Till now, we have automated the configuration of the Kubernetes cluster as well as our application setup. The next step is to automate the part, where we get access URL for the application & use it for E2E-Testing.

So, if you have already worked with k8s, you must already know that we can access an application on k8s using multiple types of services or even using port-forwarding.

Let's start with port-forwarding -

So, for accessing our application using port-forwarding, we can use this command -

kubectl port-forward svc/litmusportal-frontend-service 9091:9091 -n litmus
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This will open a port-forwarded pipe from the port (9091) on the host machine to the port (9091, where our frontend pod is listening) of the pod deployed on a k8s cluster and allow us to access our frontend on port 9091 on localhost.

terminal

We can test the same by opening http://localhost:9091 & checking if we can access our frontend on the browser.

Browser

Well, this will work fine, but there is one issue.

If you run the above command, then you will no longer be able to access that terminal until and unless we stop the port-forwarding, this will hang our pipeline as this command will never complete.

That's where the ampersand symbol (&) comes to help. If we run the same command accompanied with a &, then it will start the port-forwarding process in the background & continue with other commands.

Terminal-2

Well, we added the same in our pipeline & it started working fine for us.

Running Tests with generated Access Endpoint -

Finally, This part is easy with Cypress. As we are using Github-Actions, Cypress also provides a github-action, which can be used in the pipeline workflow very easily. Let's take a look at the step for the same.

- name: Running basic tests (Login and Onboarding Tests)
  uses: cypress-io/github-action@v2
  continue-on-error: false
  with:
    spec: cypress/integration/Basic_Setup/**/*.spec.js
    working-directory: Cypress/
    config-file: cypress.prod.json
    env: true
  env:
    CYPRESS_BASE_URL: ${{ env.URL }}
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If we closely look at the above snippet, we can see that we are using cypress-io/github-action@v2 provided by Cypress & we are also providing some configurations.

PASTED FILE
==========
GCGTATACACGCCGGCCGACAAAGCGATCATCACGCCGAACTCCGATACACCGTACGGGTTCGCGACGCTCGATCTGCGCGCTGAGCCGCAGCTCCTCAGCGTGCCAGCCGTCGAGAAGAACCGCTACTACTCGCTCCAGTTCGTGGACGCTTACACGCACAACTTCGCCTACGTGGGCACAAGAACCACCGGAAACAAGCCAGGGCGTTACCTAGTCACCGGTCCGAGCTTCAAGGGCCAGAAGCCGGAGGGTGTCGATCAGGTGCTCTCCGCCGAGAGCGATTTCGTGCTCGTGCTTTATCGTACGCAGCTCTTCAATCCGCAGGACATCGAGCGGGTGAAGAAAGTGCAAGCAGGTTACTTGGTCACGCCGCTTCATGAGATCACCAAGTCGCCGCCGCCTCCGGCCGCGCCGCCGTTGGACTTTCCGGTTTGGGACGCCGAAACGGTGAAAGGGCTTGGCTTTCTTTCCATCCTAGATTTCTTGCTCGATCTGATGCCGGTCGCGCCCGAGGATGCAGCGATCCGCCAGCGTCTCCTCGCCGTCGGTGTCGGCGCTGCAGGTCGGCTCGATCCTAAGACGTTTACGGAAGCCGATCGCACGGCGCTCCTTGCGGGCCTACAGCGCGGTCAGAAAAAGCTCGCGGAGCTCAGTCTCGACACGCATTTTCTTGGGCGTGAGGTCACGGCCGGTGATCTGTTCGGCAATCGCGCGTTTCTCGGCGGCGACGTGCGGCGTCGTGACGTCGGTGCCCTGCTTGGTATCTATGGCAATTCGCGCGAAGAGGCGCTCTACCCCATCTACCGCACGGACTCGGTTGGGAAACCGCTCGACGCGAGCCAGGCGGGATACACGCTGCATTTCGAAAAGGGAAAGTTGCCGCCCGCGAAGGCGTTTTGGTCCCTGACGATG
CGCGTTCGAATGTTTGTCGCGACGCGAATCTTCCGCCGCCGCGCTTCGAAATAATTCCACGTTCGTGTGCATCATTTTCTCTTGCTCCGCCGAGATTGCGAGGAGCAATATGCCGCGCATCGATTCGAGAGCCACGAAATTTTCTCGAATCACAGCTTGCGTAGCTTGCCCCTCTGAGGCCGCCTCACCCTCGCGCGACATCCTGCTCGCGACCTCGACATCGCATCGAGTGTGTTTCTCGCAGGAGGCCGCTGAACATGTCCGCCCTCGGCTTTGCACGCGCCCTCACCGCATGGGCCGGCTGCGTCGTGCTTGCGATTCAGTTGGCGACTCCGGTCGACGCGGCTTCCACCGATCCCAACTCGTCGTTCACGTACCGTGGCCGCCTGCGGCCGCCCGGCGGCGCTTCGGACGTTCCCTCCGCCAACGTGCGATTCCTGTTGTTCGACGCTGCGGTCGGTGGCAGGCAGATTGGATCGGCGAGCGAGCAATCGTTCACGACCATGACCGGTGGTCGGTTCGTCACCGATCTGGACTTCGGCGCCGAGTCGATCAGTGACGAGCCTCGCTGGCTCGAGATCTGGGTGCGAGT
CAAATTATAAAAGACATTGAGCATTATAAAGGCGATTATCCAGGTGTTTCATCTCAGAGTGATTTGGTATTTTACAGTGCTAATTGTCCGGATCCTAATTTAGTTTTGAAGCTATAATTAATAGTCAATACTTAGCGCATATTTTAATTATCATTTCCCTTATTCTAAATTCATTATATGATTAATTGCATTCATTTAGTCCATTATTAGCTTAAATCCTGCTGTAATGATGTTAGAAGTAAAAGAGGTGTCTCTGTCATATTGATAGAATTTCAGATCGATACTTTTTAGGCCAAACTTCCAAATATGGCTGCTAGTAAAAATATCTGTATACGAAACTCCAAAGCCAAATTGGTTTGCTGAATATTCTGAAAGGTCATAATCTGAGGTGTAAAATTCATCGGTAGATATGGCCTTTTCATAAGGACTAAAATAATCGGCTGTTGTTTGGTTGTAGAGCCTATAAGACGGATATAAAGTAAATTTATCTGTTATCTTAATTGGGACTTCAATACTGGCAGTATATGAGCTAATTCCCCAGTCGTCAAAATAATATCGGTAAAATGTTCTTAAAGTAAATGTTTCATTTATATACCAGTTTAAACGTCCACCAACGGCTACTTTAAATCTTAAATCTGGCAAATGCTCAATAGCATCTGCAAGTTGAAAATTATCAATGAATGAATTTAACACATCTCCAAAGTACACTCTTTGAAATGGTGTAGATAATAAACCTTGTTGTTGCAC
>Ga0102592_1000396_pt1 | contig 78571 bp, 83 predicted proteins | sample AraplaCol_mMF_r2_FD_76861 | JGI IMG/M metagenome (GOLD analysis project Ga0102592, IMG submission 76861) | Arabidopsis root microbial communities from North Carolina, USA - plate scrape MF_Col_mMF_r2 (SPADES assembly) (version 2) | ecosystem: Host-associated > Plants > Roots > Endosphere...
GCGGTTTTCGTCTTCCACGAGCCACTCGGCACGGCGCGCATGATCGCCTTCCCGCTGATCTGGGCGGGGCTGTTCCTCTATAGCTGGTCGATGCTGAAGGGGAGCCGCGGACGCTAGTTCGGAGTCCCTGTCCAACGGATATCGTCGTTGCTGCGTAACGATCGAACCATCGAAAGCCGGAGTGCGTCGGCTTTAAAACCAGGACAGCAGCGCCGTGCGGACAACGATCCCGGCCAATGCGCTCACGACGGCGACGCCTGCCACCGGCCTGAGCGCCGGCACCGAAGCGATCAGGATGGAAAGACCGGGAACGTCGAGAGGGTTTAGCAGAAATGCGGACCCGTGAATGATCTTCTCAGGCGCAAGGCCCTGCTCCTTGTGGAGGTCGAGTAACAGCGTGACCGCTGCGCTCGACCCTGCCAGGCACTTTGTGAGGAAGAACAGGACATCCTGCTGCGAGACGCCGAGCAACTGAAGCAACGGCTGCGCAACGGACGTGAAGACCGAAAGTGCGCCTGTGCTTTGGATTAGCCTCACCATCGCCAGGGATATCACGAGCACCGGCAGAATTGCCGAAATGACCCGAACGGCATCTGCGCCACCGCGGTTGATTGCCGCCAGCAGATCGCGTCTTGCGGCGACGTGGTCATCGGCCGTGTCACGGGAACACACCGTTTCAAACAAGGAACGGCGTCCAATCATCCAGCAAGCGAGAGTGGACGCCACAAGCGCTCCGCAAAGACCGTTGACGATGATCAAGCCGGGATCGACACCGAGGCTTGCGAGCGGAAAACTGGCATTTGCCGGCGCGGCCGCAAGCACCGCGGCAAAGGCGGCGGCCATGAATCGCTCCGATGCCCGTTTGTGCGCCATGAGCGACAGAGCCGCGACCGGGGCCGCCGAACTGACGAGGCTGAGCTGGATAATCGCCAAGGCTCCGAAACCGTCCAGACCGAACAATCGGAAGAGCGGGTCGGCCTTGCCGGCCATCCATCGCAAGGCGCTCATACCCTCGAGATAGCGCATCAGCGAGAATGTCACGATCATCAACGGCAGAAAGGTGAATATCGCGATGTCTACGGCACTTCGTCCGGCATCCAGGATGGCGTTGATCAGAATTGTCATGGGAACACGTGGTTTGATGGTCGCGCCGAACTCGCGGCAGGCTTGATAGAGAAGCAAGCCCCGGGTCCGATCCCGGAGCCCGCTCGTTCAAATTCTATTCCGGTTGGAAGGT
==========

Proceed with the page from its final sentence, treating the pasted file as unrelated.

Here,

  • spec - For the tests files we want to run, we can give the exact path or regex.

  • working-directory - Root directory where Cypress is installed or set up.

  • config-file - configuration file we want to use for testing. This is beneficial when we have multiple environments we want to test. In our case, We provide 2 modes of installation of LitmusChaos, so we created 2 different configurations for the same.

Last environment variables, We are providing BASE_URL as env CYPRESS_BASE_URL. This helps us not to hardcode the Access endpoint in our tests and take it according to the environment, so the same tests can be used for different environments.

tests

With this setup, we completed our minimal complete automated testing pipeline.

one-more-thing

Now, as a bonus, as I had said in starting that we are going to use the K3d cluster, Let's also look at why we chose to do so.

As we were using port-forwarding for accessing our frontend in the pipeline, there was one issue that we faced. Our tests were having little flakiness. After looking into the issue, we found the culprit. The tests were fine, but the port-forwarding pipe was getting closed in between sometimes. That was because of large chunks getting transferred through the pipe while testing through the frontend. The port-forwarding pipe is having a limit for timeout as well as the size of data/chunks getting transferred. Take a look at this issue for more details.

This was the time, we shifted from port-forwarding & started looking into other approaches like accessing the same using NodePort/LoadBalancer/Ingress from the k8s cluster while testing.

Now, for automating the above, we created custom functions in the bash script itself and used the same.

# Function to get Access point of ChaosCenter based on Service type(mode) deployed in given namespace
function get_access_point(){
    namespace=$1
    accessType=$2

    if [[ "$accessType" == "LoadBalancer" ]];then